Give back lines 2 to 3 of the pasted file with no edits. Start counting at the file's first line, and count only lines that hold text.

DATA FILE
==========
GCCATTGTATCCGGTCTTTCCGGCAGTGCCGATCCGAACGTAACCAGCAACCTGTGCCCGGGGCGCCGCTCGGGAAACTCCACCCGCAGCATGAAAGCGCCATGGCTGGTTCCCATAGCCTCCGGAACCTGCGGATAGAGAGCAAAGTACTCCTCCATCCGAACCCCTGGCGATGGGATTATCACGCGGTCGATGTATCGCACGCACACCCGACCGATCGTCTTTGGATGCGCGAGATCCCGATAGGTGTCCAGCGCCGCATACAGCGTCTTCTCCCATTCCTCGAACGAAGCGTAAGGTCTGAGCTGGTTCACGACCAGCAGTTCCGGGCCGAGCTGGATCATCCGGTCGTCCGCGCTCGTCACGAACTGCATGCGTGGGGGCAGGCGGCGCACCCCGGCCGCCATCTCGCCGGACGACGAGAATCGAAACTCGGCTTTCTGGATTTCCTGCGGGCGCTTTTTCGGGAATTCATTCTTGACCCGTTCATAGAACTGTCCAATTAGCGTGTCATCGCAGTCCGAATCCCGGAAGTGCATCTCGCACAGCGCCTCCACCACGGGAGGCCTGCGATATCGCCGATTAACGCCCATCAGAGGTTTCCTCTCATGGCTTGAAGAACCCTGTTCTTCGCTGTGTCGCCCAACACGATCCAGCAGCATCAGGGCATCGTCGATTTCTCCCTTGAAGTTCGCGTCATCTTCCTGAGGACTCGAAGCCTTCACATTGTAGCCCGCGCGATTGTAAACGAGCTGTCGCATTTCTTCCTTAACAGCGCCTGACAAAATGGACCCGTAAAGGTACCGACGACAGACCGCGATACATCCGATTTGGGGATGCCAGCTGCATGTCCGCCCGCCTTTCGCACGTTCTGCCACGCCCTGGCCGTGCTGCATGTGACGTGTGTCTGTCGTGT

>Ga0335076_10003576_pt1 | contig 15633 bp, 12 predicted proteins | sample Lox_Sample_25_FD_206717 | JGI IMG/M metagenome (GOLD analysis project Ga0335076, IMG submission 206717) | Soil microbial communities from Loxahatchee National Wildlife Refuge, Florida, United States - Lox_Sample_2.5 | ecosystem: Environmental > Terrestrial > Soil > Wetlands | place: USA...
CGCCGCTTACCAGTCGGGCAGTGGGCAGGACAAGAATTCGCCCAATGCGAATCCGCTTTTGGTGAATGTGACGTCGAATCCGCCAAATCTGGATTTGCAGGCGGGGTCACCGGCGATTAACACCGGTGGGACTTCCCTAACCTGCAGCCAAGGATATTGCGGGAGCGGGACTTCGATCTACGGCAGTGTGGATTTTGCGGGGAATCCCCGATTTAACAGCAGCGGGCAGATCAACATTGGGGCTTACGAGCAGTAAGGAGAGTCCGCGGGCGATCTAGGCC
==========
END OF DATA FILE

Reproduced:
>Ga0335076_10003576_pt1 | contig 15633 bp, 12 predicted proteins | sample Lox_Sample_25_FD_206717 | JGI IMG/M metagenome (GOLD analysis project Ga0335076, IMG submission 206717) | Soil microbial communities from Loxahatchee National Wildlife Refuge, Florida, United States - Lox_Sample_2.5 | ecosystem: Environmental > Terrestrial > Soil > Wetlands | place: USA...
CGCCGCTTACCAGTCGGGCAGTGGGCAGGACAAGAATTCGCCCAATGCGAATCCGCTTTTGGTGAATGTGACGTCGAATCCGCCAAATCTGGATTTGCAGGCGGGGTCACCGGCGATTAACACCGGTGGGACTTCCCTAACCTGCAGCCAAGGATATTGCGGGAGCGGGACTTCGATCTACGGCAGTGTGGATTTTGCGGGGAATCCCCGATTTAACAGCAGCGGGCAGATCAACATTGGGGCTTACGAGCAGTAAGGAGAGTCCGCGGGCGATCTAGGCC